From the EULOGY for JOAN LOIS ADAMS on behalf of her children – Kerrie, Julie & Daryl – read by David Christian
Joan loved life – a real people person. Family was very important to Joan and she was a real caring and practical Mum and Nan to all of them.
Joan was born Joan Lois Callcott at Hornsby on 16th October 1932 – although she lived nearly her entire life in Thirroul, where many of her family lived. She was the second eldest child of Mary Constance Callcott (nee Joy) and, like her mother, and grandmother, Edith Florence Joy (Hicks), she was a battler, or a tough little bantam hen, as her husband Ross described her.
Joan shared 1932 as her birth year with the completion of the Sydney Harbour Bridge – in fact she “walked” the opening of the Bridge in her mother’s womb. Little wonder that Joan would go on to walk the bridge herself in 1992, do a Harbour Bridge Climb, walk the Sydney Harbour Tunnel and the Great Wall of China, fly over Uluru Ayers Rock, and then fly in a hot air balloon to celebrate her 60thbirthday.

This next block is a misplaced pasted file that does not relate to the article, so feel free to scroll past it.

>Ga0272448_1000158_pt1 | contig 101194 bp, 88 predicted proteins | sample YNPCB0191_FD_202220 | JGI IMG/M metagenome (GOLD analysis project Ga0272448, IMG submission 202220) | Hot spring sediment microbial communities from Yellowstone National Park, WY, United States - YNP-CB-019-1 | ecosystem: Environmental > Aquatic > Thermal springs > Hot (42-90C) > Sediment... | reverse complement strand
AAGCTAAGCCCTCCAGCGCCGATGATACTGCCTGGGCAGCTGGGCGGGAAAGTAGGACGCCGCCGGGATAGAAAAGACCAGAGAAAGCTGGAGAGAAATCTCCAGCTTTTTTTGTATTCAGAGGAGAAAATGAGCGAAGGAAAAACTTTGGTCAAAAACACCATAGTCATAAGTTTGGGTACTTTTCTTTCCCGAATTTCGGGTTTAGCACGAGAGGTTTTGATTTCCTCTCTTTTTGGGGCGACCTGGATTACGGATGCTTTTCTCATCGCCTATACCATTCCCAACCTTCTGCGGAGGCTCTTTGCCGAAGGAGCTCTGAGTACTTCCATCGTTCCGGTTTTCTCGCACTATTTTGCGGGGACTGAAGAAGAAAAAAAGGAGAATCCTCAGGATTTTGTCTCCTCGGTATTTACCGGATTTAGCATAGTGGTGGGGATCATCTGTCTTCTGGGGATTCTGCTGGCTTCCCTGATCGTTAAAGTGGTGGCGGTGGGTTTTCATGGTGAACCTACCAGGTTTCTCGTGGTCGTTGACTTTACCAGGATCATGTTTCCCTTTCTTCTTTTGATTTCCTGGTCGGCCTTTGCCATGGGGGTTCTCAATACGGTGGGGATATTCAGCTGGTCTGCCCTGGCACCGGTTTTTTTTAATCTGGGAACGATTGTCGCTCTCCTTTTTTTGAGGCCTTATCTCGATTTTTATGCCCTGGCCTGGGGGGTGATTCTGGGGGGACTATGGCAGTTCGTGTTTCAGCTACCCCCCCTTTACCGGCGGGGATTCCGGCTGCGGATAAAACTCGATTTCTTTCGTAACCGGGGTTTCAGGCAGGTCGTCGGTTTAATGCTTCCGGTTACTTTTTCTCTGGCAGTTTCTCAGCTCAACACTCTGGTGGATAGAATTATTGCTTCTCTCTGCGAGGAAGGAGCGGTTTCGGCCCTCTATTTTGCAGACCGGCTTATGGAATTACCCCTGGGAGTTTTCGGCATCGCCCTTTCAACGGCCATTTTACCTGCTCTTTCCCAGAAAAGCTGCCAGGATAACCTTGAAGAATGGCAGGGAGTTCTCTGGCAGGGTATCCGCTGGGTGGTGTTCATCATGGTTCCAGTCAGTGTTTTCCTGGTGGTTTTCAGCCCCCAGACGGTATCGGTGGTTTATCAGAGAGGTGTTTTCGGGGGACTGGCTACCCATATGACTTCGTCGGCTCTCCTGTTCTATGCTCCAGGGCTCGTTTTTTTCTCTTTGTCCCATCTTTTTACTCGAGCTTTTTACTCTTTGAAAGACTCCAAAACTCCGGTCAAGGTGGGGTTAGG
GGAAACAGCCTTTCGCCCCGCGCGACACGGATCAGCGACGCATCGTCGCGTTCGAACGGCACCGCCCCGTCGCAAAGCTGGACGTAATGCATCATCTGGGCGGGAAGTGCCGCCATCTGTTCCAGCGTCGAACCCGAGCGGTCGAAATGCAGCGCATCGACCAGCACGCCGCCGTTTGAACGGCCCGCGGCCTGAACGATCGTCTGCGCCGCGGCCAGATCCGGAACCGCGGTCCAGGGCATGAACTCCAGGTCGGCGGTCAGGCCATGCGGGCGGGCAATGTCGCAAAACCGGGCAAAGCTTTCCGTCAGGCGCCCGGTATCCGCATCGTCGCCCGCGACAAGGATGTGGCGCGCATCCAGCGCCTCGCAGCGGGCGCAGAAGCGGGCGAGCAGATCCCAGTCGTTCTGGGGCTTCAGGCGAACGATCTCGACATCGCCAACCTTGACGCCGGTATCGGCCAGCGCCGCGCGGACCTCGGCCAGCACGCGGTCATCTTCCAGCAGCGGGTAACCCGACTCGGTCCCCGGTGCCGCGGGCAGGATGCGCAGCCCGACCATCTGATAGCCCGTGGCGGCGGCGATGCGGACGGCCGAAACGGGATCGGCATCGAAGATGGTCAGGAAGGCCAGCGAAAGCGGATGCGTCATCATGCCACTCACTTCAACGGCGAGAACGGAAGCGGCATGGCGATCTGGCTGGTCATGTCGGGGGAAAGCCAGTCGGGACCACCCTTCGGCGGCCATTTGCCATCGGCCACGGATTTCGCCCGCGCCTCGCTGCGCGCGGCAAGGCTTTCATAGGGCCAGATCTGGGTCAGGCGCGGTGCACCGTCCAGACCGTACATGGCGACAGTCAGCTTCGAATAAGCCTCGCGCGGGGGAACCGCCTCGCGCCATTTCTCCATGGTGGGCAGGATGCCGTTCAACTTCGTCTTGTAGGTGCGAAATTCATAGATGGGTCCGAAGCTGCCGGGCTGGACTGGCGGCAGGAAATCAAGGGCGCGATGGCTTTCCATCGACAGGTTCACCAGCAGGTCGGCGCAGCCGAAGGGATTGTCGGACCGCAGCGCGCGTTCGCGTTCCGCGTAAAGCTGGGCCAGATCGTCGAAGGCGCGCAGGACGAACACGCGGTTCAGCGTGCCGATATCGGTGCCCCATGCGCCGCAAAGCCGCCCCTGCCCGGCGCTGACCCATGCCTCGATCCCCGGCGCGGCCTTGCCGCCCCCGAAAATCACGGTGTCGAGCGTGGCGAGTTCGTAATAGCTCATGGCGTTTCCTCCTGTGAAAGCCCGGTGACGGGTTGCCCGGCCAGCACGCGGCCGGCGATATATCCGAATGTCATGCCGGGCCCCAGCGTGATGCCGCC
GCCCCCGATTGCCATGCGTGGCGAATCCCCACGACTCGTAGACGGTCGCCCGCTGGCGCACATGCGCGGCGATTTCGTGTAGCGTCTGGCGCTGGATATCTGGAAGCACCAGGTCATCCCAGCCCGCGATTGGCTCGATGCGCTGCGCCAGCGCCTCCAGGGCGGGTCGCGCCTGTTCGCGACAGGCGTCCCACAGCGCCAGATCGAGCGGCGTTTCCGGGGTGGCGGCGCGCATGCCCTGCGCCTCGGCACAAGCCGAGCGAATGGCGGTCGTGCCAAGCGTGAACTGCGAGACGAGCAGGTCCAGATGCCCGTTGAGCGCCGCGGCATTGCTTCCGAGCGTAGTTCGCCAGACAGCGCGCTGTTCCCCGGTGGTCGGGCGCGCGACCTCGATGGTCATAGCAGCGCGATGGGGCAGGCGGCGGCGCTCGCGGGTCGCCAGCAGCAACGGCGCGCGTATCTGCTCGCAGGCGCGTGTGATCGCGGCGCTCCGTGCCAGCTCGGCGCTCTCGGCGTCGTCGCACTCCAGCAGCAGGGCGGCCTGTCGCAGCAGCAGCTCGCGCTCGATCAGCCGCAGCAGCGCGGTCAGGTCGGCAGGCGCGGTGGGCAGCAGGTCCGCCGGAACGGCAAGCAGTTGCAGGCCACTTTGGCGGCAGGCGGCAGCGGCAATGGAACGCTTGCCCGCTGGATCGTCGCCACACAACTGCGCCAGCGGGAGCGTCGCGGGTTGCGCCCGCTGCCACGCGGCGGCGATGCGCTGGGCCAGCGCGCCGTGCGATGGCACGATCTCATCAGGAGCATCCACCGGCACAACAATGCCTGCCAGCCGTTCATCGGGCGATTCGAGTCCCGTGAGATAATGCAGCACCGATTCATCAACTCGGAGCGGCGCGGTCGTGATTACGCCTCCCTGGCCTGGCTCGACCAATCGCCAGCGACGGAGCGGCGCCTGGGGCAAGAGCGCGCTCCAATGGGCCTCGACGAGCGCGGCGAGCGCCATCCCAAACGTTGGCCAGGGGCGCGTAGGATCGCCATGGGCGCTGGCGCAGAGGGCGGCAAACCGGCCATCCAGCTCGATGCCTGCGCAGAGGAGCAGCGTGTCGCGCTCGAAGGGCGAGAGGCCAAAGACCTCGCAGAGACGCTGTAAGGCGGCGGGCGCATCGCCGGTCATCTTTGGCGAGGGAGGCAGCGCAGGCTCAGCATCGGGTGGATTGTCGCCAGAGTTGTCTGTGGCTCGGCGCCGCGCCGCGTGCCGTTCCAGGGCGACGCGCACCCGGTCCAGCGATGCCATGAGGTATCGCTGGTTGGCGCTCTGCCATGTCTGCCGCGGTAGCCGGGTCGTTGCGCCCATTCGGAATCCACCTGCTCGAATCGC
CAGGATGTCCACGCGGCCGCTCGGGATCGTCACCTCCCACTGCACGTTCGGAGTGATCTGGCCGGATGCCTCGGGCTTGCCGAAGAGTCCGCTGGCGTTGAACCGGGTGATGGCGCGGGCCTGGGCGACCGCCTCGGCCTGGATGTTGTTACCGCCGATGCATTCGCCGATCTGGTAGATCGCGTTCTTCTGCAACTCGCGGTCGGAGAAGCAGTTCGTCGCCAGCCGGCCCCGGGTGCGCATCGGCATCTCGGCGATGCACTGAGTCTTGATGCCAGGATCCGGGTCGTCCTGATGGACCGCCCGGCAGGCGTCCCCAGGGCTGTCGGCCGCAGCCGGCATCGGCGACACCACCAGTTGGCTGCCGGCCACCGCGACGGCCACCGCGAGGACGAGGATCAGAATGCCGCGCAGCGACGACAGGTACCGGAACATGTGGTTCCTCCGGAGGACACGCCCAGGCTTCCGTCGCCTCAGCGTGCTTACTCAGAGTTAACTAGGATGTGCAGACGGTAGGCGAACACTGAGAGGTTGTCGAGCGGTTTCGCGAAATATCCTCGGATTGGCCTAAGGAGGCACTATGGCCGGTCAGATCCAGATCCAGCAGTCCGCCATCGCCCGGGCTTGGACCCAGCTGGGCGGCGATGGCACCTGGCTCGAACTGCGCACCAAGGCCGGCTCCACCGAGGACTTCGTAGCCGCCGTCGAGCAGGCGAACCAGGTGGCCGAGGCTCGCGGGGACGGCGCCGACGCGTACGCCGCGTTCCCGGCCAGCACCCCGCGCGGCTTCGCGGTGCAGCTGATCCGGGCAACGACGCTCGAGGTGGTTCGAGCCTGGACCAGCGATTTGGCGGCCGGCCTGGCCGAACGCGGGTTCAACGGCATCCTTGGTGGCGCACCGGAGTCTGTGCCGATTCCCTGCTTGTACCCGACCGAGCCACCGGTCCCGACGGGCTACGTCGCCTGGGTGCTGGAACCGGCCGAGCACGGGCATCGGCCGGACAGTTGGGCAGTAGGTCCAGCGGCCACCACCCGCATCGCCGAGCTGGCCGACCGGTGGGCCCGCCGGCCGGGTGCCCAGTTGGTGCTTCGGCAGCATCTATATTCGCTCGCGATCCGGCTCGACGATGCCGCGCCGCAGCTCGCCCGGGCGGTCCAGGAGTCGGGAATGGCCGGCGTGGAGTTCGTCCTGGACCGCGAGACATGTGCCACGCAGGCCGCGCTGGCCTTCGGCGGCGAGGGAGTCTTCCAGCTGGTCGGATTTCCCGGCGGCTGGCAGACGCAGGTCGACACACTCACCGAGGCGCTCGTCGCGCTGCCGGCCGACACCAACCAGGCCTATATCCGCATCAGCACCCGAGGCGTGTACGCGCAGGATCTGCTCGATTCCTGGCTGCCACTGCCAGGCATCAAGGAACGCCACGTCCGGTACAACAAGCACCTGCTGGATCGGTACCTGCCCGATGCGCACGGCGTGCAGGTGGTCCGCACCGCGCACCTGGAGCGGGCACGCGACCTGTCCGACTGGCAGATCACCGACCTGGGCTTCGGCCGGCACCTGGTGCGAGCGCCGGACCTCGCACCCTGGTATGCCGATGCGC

Life in the 1930’s was tough for many Australian children with the Depression and then the start of World War 2. During that time, Joan’s mother was bringing up her 5 children, mostly singlehandedly, with help from her own mother, Edith Florence Joy. Joan attended Thirroul Public School, which was opened by her great grandfather, then North Illawarra Council Alderman Henry Thomas Hicks in 1889. As a member of the Hicks Family, one of the oldest Illawarra European families, Joan took pride in learning of her family in the Northern Illawarra which dated from 1842 – 170 years. There was also Scots heritage from the Isle of Skye too – Great Grandmother, MaryAnn Hicks, was a Mackenzie.